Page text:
John Homes: Afternoon dancing
The sessions would be for experienced dancers, taught in the first instance by Catherine McCutcheon, on two Tuesday afternoons a month, at St John’s Church Hall, Johnsonville.
I was able to attend three of the four sessions last year. The first session was straightforward enough, with dances well within the capabilities of most dancers with a couple of years’ experience. But this was just Catherine’s evil plan to lull us all into a false sense of security.
From the second session, the gloves were off. Some of these dances were hard. They were good, enjoyable dances once you could get them down and going, but it was a tough time getting there.
Catherine told us that she would not be looking at what our feet were doing, presumably as long as they got us to where we were supposed to be. This was just as well, because often we were using all our brain power to work out where we needed to go, leaving none to consider the manner of our going.
There have been two sessions so far this year. Catherine has not attempted to break us in gently, but has thrown us into some really difficult dances from the beginning. When I say that the dances have been hard, this is in the sense of ‘Ensure-Brain-Is-In-Gear-Before-Engaging-Feet’.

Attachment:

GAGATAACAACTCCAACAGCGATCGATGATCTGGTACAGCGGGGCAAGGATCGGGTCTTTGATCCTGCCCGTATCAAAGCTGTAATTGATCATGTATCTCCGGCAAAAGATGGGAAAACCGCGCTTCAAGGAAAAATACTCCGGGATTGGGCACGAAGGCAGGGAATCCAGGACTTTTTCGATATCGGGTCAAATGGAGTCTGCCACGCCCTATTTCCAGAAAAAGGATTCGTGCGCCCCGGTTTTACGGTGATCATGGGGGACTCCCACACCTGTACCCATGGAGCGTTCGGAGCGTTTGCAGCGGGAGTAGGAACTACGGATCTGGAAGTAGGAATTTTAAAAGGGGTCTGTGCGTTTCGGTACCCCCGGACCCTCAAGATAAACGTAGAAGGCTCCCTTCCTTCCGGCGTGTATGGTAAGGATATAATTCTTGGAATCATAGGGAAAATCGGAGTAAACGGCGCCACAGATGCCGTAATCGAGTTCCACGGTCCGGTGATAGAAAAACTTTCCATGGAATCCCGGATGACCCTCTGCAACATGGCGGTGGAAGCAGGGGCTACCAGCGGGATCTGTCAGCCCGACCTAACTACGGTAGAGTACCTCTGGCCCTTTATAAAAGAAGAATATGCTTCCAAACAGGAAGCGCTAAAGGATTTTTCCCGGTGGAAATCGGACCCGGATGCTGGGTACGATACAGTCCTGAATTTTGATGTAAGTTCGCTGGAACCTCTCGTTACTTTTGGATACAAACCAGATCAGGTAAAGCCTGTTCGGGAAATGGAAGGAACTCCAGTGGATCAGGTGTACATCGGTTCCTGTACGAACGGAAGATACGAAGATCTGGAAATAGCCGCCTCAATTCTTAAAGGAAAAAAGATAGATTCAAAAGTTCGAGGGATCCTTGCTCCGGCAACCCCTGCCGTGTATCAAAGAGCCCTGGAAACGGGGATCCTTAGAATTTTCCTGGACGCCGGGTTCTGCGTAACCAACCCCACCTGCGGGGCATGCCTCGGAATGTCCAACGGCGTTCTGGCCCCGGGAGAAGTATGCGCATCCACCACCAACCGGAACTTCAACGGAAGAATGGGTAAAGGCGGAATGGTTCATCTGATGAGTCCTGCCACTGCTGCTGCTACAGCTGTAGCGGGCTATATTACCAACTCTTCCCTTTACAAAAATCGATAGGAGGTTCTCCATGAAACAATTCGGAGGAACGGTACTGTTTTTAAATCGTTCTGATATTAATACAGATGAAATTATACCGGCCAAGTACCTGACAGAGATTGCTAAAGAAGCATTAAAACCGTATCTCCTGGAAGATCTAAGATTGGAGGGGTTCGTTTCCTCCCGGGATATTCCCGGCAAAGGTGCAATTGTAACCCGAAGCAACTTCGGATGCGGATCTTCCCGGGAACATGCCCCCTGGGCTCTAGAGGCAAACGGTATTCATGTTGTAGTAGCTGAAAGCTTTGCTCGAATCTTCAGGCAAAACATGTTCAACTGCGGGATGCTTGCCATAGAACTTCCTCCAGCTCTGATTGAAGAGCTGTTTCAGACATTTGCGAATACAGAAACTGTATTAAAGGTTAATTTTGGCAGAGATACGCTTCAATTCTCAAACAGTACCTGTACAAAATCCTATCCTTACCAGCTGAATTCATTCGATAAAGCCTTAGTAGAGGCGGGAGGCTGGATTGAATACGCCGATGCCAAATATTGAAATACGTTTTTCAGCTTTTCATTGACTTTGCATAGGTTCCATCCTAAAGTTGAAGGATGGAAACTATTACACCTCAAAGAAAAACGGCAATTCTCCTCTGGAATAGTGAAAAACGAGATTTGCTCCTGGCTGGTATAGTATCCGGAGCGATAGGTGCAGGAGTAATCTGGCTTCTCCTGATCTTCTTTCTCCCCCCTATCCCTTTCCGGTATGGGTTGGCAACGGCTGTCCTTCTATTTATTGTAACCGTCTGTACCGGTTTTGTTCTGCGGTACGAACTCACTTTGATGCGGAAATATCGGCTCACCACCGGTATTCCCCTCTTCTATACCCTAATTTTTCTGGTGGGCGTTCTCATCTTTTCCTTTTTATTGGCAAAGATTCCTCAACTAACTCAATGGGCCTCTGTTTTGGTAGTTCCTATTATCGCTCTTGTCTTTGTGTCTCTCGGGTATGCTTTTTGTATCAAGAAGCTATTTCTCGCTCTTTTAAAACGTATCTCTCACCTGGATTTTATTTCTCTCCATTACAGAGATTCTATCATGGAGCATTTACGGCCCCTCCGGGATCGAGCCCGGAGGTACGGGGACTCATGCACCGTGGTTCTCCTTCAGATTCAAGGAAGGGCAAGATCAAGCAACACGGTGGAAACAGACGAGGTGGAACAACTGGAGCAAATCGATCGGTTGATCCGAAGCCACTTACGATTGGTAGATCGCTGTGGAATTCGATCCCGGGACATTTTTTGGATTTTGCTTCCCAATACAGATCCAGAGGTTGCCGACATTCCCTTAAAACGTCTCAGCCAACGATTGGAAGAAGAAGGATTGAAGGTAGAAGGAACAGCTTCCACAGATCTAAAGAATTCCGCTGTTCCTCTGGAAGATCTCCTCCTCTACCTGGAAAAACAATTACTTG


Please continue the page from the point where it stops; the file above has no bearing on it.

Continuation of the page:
They have not been more physically demanding than a lot of the dances popular at Saturday night events, and none of them have been prolonged memory tests.
With all these mentally demanding dances, one might expect a fair number of mistakes. Mistakes were made, some of them by me. However, a good sense of humour on everybody’s part has meant that the mistakes could be laughed about, and then onwards, to the next mistake.
If you are wondering whether these sessions might be for you, what would you need? You will need a fair amount of dancing experience. For most people, about four years minimum would be needed, and that is, of course, four years of dancing regularly, not just time since you started. It would pay to check with Catherine and your club tutor.
Although the dances are not (usually) very physically demanding, you will need a certain level of physical fitness to get through them. While footwork is not an issue as long as you can get to where you need to be, you will be expected to show a good understanding of phrasing and covering, and to dance fast or slow as the dance requires.
Last but not least, you will need a sense of humour. Mistakes will be made, some of them by you, and you will need to able to laugh at them.
From John Homes (dancing Foxhill Court in the photo above on 11 June). Originally published in Harbour City Happenings Volume 22 No. 1 March 2019
Daytime Dancing: Tuesday 11 June
Seven Johnsonville Club members – John H, Désirée, Pat, Maureen, Moira B, Hilary and Loralee (photographer) – took part in the daytime session for experienced dancers on 11 June at St John’s Church Hall in Johnsonville.
Led by Maureen Robson, we danced four interesting John Drewry dances with lots of fun and laughter (along with a few mistakes as mentioned in John’s article above)!
- Bon Accord
- The Clootie Well
- Foxhill Court
- Dunblane Drummer (alternative name is Alex Doig’s Jig)